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The Health Care Cost Monitor

Much to the amusement of my colleagues, families, and even idle bystanders who know me as a congenital book, newspaper, and magazine type, I am starting a blog, The Health Care Cost Monitor. Its aim will be to assess and judge the cost of health care, a now monumental problem. My interest in the subject emerged long ago. Slightly over 20 years ago I was invited by the Office of Technology Assessment (OTA) to take part in a study of the impact of new medical technologies on health care costs of the elderly in the Medicare program. The OTA agency, as with other technology assessment efforts initiated by Congress, was eventually shut down in 1995. Neither the medical technology industry nor any other industries wanted to have their products assessed for their economic and social impact.

But I got hooked on the problem of the elderly and health care costs. The first inkling of an eventual crisis for Medicare was just beginning to emerge in the mid-1980s, and it has become worse and worse every year. As the Medicare Trustees just told us, in about eight years that program is projected to run out of money. Medicare was not, however, the only part of American health care having problems. The system as a whole was then, and is even more now, in desperate straits because of a too-high rate of annual inflationary increase, now in the 6 to 7 percent range a year, quite enough to double health care spending from $2.4 trillion to $4.4 trillion a decade from now.

Why a blog? It is fast and reaches many new audiences. Given the prominence of the cost problem, I was surprised to discover that there are none exclusively devoted to costs, despite the existence of dozens on health care. The topic, I long ago concluded, makes everyone nervous, politicians in particular. There is no way to be serious about cost control without a willingness to entertain unpleasant policy ideas, to be willing to say no to patients, doctors, and the medical industry – to speak that dread word, rationing.

It is not that the issue is ignored. It is well publicized, a part of every reform agenda, and much talked about. But most of the talk is of the soft and sweet uplifting kind, full of grand ideas and popular nostrums, practically none of which have much promise of controlling costs. Think of health information technology, comparative effectiveness research, and disease prevention – all of them touted but none of which pass close scrutiny for likely effectiveness.

President Obama underscored the difficulty of the problem from a personal perspective in a recent interview in The New York Times Magazine. One the one hand, he acknowledged the government’s “obligation” to control health care costs but on the other, speaking of his dying grandmother, he said:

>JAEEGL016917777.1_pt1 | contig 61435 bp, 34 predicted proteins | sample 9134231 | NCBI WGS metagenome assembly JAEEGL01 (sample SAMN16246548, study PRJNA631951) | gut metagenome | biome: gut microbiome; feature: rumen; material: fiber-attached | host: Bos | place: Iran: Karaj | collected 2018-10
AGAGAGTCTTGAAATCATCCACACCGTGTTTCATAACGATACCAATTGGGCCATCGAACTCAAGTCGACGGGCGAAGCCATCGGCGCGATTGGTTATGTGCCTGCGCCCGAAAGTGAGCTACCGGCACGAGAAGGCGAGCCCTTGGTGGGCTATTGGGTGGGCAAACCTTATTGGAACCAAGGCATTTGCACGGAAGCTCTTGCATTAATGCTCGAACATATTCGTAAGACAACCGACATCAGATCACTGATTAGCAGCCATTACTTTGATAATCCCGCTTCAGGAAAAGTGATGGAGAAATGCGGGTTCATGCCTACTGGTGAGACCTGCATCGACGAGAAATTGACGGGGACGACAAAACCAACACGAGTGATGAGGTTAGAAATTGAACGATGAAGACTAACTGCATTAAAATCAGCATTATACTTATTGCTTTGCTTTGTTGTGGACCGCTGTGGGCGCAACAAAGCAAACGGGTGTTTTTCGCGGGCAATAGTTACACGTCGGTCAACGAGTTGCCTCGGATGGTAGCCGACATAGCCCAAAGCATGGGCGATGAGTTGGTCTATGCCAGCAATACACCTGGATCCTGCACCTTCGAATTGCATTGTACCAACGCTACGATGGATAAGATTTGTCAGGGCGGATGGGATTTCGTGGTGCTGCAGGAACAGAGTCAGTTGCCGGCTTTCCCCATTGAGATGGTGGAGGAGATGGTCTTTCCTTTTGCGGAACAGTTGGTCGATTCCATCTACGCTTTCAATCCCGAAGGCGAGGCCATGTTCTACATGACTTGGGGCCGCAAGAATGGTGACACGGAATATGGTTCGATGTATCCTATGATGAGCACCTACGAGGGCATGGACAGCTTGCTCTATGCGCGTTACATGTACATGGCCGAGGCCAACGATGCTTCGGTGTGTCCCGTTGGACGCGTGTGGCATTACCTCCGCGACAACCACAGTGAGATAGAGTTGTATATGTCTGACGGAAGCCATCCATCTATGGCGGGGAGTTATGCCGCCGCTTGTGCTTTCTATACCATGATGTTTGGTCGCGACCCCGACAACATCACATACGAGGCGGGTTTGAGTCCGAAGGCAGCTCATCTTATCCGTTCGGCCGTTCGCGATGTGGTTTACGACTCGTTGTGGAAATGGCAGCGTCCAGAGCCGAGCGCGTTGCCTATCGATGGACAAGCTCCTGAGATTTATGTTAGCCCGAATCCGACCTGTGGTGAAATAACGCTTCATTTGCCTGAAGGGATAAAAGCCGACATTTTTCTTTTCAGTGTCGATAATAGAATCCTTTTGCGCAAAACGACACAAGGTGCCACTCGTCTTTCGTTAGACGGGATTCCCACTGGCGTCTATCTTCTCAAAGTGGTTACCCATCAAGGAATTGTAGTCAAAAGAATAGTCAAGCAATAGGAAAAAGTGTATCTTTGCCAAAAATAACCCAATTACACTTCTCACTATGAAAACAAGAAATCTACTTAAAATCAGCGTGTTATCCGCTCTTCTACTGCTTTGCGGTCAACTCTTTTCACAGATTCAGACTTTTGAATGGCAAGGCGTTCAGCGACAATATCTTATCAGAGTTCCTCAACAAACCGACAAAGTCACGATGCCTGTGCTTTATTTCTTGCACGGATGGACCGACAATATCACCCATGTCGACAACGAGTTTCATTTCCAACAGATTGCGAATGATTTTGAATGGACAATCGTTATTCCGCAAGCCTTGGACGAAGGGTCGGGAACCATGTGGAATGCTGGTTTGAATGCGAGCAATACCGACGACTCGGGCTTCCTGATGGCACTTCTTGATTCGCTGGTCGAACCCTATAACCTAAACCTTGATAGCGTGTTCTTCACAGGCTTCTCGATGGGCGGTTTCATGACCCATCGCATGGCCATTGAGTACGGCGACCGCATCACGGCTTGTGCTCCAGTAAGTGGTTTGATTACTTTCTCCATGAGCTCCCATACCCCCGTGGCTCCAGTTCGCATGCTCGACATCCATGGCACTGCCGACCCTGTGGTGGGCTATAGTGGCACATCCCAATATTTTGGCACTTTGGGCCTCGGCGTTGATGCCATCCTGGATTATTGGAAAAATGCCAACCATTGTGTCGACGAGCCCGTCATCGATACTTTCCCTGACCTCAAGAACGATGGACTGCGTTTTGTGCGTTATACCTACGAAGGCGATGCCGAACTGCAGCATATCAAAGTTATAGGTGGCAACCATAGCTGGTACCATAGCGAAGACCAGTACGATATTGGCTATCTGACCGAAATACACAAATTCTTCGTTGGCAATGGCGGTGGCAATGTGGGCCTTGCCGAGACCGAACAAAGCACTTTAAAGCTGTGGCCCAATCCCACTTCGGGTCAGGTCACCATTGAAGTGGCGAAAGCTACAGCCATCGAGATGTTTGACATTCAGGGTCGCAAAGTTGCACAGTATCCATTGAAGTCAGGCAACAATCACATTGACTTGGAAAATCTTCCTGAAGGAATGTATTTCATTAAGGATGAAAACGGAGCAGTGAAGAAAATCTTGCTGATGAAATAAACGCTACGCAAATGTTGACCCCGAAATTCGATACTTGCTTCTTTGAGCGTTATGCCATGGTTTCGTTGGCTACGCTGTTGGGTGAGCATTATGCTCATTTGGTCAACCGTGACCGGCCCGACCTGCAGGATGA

“Whether, sort of in the aggregate, society making those decisions to give my grandmother, or everybody else’s aging grandparents or parents, a hip replacement when they’re terminally ill is a sustainable model, is a very difficult question. If somebody told me my grandmother couldn’t have a hip replacement and she had to lie there in misery in the waning days of her life – that would be pretty upsetting.”

The point of the blog will be to take a close look at health care costs and costs more generally, to see what might work to manage them, what might be politically acceptable, and what might be tolerable to the public. My colleagues and I have recruited a fine range of national and international analysts and commentators to write for the blog. Comments from our readers will be welcome. Most important, as the reform plans of Congress and the Obama administration begin to take shape in proposed reform legislation we will stay on top of them, following the debate as it moves along.

The cost problem is not only difficult and contentious, it has a special urgency. Unless it can be solved, or great progress made, the health care system will continue to fall apart: more uninsured, higher copayments, deductibles, and out-of-pocket expenses for those of us with good insurance, and more general misery all around. And even if our country is lucky enough to get some form of universal care, it will soon fall apart if cost escalation is not stopped. Are you nervous about that? If not, you should be.

Joining me as editors will be Susan Gilbert, Polo Black Golde, and our Director of Communications, Mary Crowley.

Daniel Callahan is Senior Research Scholar and President Emeritus of The Hastings Center and author of the forthcoming book, Taming the Beloved Beast: How Medical Technology Costs are Destroying Our Health Care System (Princeton University Press).

Published on: May 18, 2009
Published in: Health Care Reform & Policy

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